A Model to Follow

John 13:1-15

The Washing of the Disciples’ Feet.

Before the feast of Passover, Jesus knew that his hour had come to pass from this world to the Father. He loved his own in the world and he loved them to the end. The devil had already induced Judas, son of Simon the Iscariot, to hand him over. So, during supper, fully aware that the Father had put everything into his power and that he had come from God and was returning to God, he rose from supper and took off his outer garments. He took a towel and tied it around his waist. Then he poured water into a basin and began to wash the disciples’ feet and dry them with the towel around his waist. He came to Simon Peter, who said to him, “Master, are you going to wash my feet?” Jesus answered and said to him, “What I am doing, you do not understand now, but you will understand later.” Peter said to him, “You will never wash my feet.” Jesus answered him, “Unless I wash you, you will have no inheritance with me.” Simon Peter said to him, “Master, then not only my feet, but my hands and head as well.” Jesus said to him, “Whoever has bathed has no need except to have his feet washed, for he is clean all over; so you are clean, but not all.” For he knew who would betray him; for this reason, he said, “Not all of you are clean.”
So when he had washed their feet [and] put his garments back on and reclined at table again, he said to them, “Do you realize what I have done for you? You call me ‘teacher’ and ‘master,’ and rightly so, for indeed I am. If I, therefore, the master and teacher, have washed your feet, you ought to wash one another’s feet. I have given you a model to follow, so that as I have done for you, you should also do.

Period.

Walking the Jesus Walk

St. Ignatius’ Prayer for Generosity

Lord, teach me to be generous.
Teach me to serve you as you deserve;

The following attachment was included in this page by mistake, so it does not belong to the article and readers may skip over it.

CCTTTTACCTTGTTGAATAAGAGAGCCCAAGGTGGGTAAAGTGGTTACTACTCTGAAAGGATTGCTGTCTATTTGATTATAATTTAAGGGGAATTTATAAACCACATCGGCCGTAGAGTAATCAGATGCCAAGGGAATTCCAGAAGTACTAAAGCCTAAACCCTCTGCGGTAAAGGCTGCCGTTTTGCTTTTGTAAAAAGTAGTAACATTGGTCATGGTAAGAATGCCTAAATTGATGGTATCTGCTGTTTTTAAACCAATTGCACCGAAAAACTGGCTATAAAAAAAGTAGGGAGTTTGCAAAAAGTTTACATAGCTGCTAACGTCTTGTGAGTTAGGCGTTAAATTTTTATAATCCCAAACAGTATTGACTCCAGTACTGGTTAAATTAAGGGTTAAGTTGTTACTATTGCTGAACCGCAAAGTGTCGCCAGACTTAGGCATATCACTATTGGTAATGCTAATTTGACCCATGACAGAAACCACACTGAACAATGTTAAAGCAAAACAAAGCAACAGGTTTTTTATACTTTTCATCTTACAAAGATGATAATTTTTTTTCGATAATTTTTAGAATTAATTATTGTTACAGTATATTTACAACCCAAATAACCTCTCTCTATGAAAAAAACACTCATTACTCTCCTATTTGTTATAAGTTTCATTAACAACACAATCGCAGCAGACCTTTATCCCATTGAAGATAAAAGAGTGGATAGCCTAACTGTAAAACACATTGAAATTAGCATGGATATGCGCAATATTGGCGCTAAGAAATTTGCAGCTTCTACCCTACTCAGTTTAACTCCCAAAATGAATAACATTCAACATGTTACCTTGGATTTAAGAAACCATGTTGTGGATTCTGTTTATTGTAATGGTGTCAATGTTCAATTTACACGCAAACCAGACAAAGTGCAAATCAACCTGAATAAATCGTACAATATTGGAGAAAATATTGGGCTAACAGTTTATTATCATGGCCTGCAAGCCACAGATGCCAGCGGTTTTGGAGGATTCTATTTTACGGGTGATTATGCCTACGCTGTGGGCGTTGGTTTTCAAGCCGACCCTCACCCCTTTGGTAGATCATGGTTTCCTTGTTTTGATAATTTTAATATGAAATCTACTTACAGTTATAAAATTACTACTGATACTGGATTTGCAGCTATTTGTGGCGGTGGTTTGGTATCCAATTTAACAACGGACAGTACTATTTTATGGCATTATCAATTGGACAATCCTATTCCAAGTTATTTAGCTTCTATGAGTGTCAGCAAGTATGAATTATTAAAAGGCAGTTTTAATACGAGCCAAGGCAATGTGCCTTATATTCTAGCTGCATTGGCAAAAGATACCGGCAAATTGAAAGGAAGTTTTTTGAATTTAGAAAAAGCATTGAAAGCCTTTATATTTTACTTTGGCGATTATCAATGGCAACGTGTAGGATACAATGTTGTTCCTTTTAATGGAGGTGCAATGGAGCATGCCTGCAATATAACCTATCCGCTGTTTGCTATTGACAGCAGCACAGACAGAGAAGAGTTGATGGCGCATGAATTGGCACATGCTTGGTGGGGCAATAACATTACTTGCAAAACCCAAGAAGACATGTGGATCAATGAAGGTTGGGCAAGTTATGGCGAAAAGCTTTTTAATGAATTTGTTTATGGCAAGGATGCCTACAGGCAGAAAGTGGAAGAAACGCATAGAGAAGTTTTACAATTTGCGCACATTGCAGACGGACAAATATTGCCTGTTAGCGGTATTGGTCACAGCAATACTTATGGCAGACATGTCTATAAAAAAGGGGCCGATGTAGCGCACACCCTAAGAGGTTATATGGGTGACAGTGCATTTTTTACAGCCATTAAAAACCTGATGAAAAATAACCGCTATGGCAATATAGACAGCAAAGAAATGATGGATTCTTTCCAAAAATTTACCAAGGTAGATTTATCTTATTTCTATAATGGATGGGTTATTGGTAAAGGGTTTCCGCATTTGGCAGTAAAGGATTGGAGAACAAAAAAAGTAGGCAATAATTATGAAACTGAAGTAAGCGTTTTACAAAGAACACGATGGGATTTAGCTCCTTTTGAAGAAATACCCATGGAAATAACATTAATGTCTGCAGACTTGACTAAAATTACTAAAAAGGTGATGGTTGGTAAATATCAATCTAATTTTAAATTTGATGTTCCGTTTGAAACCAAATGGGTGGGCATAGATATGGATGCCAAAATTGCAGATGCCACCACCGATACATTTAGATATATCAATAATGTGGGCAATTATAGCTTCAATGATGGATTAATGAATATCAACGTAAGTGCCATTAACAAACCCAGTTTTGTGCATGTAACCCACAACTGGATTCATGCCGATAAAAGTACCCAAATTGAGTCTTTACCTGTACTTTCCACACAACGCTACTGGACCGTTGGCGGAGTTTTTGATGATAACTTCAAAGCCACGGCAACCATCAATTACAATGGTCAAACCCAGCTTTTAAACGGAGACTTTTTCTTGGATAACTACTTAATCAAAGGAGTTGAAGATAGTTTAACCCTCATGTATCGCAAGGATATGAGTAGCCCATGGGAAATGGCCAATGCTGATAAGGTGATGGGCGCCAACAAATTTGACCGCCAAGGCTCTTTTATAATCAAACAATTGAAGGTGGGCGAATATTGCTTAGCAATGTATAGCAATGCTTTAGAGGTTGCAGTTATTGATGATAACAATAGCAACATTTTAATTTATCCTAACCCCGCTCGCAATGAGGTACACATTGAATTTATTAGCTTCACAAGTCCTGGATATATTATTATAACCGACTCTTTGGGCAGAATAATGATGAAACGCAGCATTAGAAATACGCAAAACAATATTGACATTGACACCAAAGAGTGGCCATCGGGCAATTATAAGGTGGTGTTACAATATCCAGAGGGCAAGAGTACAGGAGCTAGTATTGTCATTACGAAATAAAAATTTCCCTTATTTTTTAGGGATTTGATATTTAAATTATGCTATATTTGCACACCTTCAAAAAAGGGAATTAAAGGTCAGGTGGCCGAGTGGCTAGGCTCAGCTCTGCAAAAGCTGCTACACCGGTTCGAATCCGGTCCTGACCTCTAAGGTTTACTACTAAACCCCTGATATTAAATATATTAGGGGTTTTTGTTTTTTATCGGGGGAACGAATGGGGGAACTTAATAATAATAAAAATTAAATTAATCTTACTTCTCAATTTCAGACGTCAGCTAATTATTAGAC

to give and not to count the cost,
to fight and not to heed the wounds,
to toil and not to seek for rest,
to labor and not to ask for reward,
save that of knowing that I do your will.

I began the Spiritual Exercises today and while I’m fearful of the unknown, I’m drawn by poetic prayers like this. They cut right to my core and say something beautiful and profound. Serving Christ as He deserves is to carry the cross with him. To give of oneself without condition or reservation. This is a very dangerous theology. It rebukes the pragmatism and cynicism and nihilism in this world. No wonder Ignatius was arrested by the Spanish Inquisition!

I’m excited about the journey.

On Aquinas

Karen Armstrong’s discussion of Aquinas

Few thinkers have made such a lasting contribution to Western Christianity as Thomas Aquinas (1225–74), who attempted a synthesis of Augustine and the Greek philosophy which had recently been made available in the West.

Continue reading “On Aquinas”

What happens when Jesus is not the answer?

What happens when Jesus is not the answer?:

Doing good cannot be an optional extra for Christians, but must be at the core of our existence. For our faith is not measured by a list of sound doctrine, but instead by the fruit it produces in doing good.

(Via Red Letter Christians)

Amen. Read the whole post. It’s worth it.

Quick Reply to Some Quick Thoughts

Opinionated Catholic: Quick Thoughts On Forced Organ Donation Hypo and Aborton.

Let me say at the outset that Opinionated Catholic’s thoughts are anything but quick.  You should take the time to read the full post. Good stuff in there. Opinionated Catholic has turned out be one of my good Twitter-friends whose thoughtful (stubborn 🙂 ) and carefully thought out (aggravating 🙂 ) ideas have been a blessing. Keeps me honest!